7.3. Channel Security

An attacker that can act as an intermediate between Mediator and Issuer communication can influence or disrupt the ability for the Issuer to correctly rate-limit token issuance. All communication channels use server-authenticated HTTPS. Some connections, e.g., between a Mediator and an Issuer, require mutual authentication between both endpoints. Where appropriate, endpoints MAY use further enhancements such as TLS certificate pinning to mitigate the risk of channel compromise.

An attacker that can intermediate the channel between Client and Origin can observe a TokenChallenge, and can view a Token being presented for authentication to an Origin. Scoping the TokenChallenge nonce to the Client HTTP session prevents Tokens being collected in one session and then presented to the Origin in another. Note that an Origin cannot distinguish between a connection to a single Client and a connection to an attacker intermediating multiple Clients. Thus, it is possible for an attacker to collect and later present Tokens from multiple clients over the same Origin session.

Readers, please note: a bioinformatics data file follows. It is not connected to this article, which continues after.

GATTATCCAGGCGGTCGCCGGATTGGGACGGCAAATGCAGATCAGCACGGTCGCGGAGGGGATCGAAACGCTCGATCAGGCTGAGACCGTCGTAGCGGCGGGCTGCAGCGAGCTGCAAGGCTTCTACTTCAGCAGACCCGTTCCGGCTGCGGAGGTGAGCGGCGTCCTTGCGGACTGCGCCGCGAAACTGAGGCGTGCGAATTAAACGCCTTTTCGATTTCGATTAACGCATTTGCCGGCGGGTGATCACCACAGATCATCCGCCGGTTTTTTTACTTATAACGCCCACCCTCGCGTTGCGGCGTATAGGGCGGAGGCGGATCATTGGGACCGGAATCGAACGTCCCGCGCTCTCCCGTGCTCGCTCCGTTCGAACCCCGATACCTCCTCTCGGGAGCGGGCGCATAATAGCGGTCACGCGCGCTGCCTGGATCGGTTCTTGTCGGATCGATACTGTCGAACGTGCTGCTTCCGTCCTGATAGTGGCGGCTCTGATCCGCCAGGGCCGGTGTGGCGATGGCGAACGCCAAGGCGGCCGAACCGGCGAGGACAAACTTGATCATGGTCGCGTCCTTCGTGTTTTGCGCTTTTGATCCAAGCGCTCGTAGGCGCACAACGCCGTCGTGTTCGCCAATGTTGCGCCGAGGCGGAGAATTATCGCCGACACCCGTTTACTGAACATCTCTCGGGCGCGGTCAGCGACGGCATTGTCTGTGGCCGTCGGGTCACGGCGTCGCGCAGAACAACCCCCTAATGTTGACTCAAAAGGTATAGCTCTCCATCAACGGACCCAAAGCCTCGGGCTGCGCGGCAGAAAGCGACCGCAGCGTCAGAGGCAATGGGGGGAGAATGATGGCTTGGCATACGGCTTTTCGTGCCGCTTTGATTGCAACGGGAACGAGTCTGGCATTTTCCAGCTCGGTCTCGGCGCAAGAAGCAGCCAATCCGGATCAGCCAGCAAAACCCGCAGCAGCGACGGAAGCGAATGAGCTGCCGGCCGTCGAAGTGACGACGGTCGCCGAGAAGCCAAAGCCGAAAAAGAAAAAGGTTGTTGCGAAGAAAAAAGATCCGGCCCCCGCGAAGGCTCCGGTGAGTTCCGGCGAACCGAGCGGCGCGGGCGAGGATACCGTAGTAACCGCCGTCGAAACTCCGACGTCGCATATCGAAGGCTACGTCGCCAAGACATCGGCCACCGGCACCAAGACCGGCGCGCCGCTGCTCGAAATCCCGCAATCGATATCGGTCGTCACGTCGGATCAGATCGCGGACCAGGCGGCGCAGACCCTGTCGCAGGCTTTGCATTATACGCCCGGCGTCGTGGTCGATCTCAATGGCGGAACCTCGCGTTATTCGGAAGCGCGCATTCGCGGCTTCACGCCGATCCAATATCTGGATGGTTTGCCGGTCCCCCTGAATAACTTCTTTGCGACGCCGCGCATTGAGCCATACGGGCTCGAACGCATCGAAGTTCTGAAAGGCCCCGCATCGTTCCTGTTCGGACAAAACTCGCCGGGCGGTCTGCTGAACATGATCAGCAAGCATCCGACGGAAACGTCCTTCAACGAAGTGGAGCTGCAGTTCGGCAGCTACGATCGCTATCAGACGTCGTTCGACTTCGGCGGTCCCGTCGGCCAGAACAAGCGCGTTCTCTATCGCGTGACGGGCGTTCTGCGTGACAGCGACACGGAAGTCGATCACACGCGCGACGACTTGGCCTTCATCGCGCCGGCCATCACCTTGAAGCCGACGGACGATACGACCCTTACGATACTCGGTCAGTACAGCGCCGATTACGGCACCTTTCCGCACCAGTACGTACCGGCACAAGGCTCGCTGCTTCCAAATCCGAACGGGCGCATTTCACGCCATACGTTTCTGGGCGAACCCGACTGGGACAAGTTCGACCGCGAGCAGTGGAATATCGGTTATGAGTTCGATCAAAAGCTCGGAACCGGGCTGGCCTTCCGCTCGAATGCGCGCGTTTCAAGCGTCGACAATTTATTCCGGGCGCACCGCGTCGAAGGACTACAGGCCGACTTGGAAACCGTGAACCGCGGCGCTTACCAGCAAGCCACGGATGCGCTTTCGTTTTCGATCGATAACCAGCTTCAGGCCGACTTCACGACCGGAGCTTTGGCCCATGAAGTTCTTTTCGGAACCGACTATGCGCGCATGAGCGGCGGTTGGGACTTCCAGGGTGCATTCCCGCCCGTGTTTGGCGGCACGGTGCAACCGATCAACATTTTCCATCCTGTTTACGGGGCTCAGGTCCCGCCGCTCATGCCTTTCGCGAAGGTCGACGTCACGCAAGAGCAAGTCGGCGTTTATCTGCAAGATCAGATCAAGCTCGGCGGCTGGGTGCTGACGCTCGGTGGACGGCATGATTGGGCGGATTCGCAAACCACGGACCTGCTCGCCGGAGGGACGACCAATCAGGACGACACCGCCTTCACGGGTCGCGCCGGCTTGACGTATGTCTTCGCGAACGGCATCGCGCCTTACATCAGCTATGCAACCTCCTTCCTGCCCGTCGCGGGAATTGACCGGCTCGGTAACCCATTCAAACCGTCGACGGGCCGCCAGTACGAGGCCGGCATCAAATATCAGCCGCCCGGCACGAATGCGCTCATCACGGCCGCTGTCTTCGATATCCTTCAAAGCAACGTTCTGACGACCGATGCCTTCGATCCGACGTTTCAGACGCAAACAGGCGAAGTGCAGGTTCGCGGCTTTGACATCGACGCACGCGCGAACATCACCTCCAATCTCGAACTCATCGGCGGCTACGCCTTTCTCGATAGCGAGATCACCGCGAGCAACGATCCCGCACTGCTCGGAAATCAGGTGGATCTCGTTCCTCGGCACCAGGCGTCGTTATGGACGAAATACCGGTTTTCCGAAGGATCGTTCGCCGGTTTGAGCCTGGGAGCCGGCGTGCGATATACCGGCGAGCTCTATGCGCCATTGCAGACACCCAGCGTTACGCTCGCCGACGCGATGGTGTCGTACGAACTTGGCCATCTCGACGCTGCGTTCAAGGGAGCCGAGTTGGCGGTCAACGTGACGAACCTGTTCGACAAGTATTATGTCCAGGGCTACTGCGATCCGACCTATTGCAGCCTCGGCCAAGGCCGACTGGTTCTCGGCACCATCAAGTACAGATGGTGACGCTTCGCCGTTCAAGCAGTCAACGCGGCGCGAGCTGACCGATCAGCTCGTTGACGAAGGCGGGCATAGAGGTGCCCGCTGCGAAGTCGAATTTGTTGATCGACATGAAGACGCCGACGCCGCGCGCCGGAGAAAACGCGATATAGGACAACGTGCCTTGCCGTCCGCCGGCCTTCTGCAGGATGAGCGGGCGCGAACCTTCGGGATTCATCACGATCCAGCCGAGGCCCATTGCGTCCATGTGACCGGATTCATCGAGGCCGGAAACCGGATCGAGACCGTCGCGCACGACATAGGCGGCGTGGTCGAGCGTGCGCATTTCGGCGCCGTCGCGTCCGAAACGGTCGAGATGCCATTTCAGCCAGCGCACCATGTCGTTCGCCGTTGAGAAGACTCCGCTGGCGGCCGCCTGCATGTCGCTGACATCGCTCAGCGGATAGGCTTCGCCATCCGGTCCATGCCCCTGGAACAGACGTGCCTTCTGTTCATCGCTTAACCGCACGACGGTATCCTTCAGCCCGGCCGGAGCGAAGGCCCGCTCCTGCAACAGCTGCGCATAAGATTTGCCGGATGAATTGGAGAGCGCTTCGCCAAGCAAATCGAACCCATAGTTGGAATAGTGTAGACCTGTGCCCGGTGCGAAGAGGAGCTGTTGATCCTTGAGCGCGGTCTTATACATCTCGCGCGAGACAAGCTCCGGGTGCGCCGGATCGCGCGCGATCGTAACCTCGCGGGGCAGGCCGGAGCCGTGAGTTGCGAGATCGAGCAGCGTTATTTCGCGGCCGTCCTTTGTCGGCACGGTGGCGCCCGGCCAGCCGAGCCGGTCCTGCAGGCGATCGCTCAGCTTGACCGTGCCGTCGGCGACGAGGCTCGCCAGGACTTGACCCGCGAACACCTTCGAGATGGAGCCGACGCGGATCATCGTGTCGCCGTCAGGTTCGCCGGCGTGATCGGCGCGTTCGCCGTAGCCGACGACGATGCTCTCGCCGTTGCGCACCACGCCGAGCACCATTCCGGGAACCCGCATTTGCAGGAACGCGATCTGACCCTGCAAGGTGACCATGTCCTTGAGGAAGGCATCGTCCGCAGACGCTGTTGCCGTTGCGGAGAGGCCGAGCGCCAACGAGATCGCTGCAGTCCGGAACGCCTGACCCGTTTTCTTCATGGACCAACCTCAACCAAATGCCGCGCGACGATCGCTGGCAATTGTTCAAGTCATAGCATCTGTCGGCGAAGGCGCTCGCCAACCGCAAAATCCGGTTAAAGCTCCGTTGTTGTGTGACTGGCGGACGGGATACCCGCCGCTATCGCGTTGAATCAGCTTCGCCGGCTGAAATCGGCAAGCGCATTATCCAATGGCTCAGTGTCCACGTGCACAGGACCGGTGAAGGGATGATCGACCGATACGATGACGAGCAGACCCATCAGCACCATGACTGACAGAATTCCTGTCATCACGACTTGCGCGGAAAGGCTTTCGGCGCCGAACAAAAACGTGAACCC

8. Privacy Considerations

8.1. Client Token State and Origin Tracking

Origins SHOULD only generate token challenges based on client action, such as when a user loads a website. Clients SHOULD ignore token challenges if an Origin tries to force the client to present tokens multiple times without any new client-initiated action. Failure to do so can allow malicious origins to track clients across contexts. Specifically, an origin can abuse per-user token limits for tracking by assigning each new client a random token count and observing whether or not the client can successfully redeem that many tokens in a given context. If any token redemption fails, then the origin learns information about how many tokens that client had previously been issued.

By rejecting repeated or duplicative challenges within a single context, the origin only learns a single bit of information: whether or not the client had any token quota left in the given policy window.

8.2. Origin Verification

Private Access Tokens are defined in terms of a Client authenticating to an Origin, where the "origin" is used as defined in [RFC6454]. In order to limit cross-origin correlation, Clients MUST verify that the origin_name presented in the TokenChallenge structure (Section 4.1) matches the origin that is providing the HTTP authentication challenge, where the matching logic is defined for same-origin policies in [RFC6454]. Clients MAY further limit which authentication challenges they are willing to respond to, for example by only accepting challenges when the origin is a web site to which the user navigated.